ROBO RAVEN TAKES FLIGHT
Leonardo da Vinci would have been fascinated by the work of
scientists from the University of Maryland who recently took a
major step towards artificial bird-like flight.
Professors S.K. Gupta, Ph.D. and Hugh Bruck, Ph.D., have built
the first-ever bird robot with independently-moving wings. This
development makes the robot’s flight so acrobatic and
maneuverable that their “Robo Raven” can do dives and flips, and
was even attacked by a hawk. To make their robot feasible, Gupta
and Bruck not only had to engineer all of the robotic control
systems to behave like a bird, but they also had to use advanced
manufacturing technology such as 3D printing with design
inspirations drawn from nature.
Australian artist and
builder Geoffrey Drake-Brockman wants to create
four life-size robot
ballerinas and teach them
to dance the “Coppelia”
ballet which is about a
clockwork girl. Why make
robot ballerinas? Well, lots
of reasons. According to
• It’s spooky and
beautiful. These robots look a
bit like scaled-up clockwork
ballerina music boxes with an
added “cyborg” factor. They are very strange, eerily-attractive
devices that fall outside any regular category.
• It’s awesome technology. Here are handmade robots
developed from scratch without any assistance from NASA or
Honda. They use all custom circuit boards, firmware,
communications busses, control software, lasercut aluminium
skeletons and motorized joints, and a unique and beautiful form
based on a body mould of a real live prima ballerina.
• It’s art that’s just gotta be done. It’s an extension of a long-standing series of art projects with robotics that I have been
running for several years, starting with “Floribots.” Humanoid robots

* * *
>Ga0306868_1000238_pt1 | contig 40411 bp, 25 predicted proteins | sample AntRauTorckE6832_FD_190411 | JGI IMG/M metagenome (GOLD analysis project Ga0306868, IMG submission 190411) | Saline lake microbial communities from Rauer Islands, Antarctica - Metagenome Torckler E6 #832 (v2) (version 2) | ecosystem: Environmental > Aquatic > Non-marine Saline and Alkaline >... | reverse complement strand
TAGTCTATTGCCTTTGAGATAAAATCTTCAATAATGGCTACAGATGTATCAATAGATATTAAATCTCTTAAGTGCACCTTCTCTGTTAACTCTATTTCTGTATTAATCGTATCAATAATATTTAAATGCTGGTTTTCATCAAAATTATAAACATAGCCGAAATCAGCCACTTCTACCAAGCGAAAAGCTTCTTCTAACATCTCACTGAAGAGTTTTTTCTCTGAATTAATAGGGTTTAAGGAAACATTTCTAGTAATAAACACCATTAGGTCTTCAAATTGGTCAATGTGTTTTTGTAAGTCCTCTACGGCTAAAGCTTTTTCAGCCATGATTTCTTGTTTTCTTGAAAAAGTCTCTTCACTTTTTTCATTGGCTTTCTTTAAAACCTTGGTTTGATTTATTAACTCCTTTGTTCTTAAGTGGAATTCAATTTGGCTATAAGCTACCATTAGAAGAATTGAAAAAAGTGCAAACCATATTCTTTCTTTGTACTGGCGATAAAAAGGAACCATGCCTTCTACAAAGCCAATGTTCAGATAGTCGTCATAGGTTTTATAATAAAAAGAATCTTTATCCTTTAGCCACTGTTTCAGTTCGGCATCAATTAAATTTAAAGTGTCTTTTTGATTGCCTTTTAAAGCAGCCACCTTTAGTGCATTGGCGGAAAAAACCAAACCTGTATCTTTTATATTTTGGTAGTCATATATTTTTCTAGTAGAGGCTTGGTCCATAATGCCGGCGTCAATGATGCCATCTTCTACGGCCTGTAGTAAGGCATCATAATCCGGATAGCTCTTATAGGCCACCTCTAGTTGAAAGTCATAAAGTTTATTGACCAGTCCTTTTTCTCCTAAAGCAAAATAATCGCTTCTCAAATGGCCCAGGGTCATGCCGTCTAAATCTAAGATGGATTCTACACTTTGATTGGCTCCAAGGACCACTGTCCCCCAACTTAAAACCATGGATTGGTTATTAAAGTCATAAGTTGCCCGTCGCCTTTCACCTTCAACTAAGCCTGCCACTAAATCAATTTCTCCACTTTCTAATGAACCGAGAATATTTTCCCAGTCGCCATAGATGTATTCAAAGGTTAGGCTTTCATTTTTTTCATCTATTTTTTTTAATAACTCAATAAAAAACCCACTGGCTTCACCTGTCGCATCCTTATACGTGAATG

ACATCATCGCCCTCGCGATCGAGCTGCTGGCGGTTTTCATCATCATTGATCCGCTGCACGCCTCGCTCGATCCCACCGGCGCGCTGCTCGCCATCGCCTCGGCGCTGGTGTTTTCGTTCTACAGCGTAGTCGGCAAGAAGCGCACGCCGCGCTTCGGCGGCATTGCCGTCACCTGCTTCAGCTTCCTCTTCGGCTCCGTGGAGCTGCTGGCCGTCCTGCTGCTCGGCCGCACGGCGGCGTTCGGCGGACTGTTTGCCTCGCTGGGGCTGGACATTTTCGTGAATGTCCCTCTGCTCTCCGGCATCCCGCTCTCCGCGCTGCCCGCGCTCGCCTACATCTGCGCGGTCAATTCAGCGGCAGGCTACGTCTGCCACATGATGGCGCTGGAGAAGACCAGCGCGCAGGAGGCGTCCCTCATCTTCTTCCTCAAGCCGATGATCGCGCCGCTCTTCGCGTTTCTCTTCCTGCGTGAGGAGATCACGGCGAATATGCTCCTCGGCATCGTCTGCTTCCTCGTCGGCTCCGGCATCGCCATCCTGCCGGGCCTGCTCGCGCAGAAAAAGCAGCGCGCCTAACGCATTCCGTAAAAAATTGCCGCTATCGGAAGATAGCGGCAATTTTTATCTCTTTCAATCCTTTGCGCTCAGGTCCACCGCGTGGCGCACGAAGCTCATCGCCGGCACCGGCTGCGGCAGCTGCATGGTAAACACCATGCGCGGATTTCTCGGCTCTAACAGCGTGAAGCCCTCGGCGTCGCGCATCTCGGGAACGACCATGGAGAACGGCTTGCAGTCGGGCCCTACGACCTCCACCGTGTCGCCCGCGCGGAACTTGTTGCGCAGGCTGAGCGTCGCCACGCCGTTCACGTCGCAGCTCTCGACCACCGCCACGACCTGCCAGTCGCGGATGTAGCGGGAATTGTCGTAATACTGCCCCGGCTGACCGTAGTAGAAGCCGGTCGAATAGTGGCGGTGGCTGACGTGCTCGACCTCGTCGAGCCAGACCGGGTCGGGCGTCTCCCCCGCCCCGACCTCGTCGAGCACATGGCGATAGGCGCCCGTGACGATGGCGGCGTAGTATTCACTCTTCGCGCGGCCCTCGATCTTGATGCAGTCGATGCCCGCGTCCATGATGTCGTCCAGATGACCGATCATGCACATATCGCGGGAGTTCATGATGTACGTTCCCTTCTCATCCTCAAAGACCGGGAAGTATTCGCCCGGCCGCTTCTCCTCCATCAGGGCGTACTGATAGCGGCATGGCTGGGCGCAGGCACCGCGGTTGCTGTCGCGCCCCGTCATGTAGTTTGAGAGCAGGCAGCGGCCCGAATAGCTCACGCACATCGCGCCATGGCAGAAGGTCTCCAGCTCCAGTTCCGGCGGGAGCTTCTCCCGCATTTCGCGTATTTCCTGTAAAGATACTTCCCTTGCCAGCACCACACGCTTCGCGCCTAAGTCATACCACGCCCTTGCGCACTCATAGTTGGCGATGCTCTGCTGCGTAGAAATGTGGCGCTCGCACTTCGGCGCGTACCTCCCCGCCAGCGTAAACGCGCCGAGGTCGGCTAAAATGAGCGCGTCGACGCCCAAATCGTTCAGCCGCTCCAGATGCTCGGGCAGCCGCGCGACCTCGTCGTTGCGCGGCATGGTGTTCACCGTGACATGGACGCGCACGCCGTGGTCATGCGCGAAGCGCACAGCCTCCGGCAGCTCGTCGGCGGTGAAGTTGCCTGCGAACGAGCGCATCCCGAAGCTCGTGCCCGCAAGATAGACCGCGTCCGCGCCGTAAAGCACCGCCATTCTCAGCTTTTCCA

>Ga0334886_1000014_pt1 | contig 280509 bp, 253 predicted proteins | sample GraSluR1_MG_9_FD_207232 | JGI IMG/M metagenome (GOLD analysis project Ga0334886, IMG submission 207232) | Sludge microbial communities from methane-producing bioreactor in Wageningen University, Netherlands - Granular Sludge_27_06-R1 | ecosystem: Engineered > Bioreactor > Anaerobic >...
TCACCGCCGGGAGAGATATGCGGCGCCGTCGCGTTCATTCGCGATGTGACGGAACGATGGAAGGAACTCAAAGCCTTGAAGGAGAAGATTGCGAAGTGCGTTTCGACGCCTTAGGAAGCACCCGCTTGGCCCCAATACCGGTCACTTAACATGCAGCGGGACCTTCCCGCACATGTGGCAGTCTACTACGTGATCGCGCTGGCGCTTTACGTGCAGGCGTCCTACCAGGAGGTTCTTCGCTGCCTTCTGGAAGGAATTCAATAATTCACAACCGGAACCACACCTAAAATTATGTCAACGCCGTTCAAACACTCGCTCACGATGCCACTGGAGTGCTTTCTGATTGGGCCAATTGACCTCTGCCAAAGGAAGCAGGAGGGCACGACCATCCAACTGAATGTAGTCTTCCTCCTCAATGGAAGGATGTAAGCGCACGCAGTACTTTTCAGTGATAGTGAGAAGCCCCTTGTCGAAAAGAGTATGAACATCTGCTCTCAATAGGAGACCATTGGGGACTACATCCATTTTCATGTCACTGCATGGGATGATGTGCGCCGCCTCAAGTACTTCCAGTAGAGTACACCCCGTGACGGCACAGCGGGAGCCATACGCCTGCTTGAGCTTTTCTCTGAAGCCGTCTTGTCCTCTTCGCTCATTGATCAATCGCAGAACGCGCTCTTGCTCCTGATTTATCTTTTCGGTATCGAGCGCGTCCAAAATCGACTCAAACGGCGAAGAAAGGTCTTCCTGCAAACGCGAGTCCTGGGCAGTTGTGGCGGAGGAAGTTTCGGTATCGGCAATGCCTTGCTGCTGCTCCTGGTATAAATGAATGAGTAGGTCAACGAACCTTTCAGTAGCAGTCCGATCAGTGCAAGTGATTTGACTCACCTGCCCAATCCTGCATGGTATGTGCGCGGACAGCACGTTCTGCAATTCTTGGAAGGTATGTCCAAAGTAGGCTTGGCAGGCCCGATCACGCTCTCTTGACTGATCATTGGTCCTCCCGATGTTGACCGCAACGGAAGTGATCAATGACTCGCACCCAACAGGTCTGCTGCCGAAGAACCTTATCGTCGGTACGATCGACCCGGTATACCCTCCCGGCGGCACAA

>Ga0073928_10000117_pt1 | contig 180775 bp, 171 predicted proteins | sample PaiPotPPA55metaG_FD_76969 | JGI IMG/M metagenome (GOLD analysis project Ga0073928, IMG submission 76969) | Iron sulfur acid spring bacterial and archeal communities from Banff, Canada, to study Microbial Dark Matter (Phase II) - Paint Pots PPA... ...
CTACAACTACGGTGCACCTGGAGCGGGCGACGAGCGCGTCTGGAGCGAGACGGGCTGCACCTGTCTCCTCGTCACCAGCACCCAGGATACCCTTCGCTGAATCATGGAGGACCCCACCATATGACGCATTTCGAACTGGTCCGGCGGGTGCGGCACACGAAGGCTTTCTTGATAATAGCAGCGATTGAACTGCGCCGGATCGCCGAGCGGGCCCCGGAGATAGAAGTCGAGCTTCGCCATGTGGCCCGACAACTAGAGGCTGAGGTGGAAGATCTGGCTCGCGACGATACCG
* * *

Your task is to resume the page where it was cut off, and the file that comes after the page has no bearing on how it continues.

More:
are the ultimate pinnacle of robot making, and here we can make
a batch of them and see what they look like dancing!
• It’s important. I think that by dealing with robots at this level
– artistically – we can better work out how we feel about them,
what their limitations are, how robots fit into the human world.
Other robot projects are military oriented or only deal with the
“geek” aspect. Here, we are looking at the graceful, beautiful, other
possibility of robotics.
The Coppelia Project robots are specially designed to
learn and perform the movements of classical ballet. They can
spin “en pointe,” move their waists, arms, and head. They
cannot walk, and their hands do not have grippers to pick
things up. They are optimized only as ballerina robots.
The Coppelia robots are taught ballet movements by
having their arms, head, and torso physically moved through a
ballet sequence by a ballerina trainer.An onboard computer
captures the motion so it can replay it later, in various dance
Brockman obtained the support of the WA Ballet, a
major national ballet company. With the assistance of its
principal dancer, Jayne Smeulders, a full set of body moulds of
a real ballerina standing en pointe were cast. Much research
has been done with Smeulders into the movement
requirements for robotic ballet.
A working set of prototype robotic arms has been
handmade and tested with the electronics and software to
achieve human motion capture and replay.
Two ballerina robots are already partly assembled (at the
time of print). One is complete with high-gloss lacquer paint
and a fully polished aluminium skeleton; the other one has
unpainted panels and an unpolished skeleton. There are
silicone molds to cast the rest of the body units.
CAD design files are utilized so more aluminium skeleton
parts can get laser-cut. Circuit boards and embedded software
have been developed and tested. Sufficient boards for four
robots have been assembled and Flashed with software. A fully
customized motion editor and joint control suite of software
22 SERVO 06.2013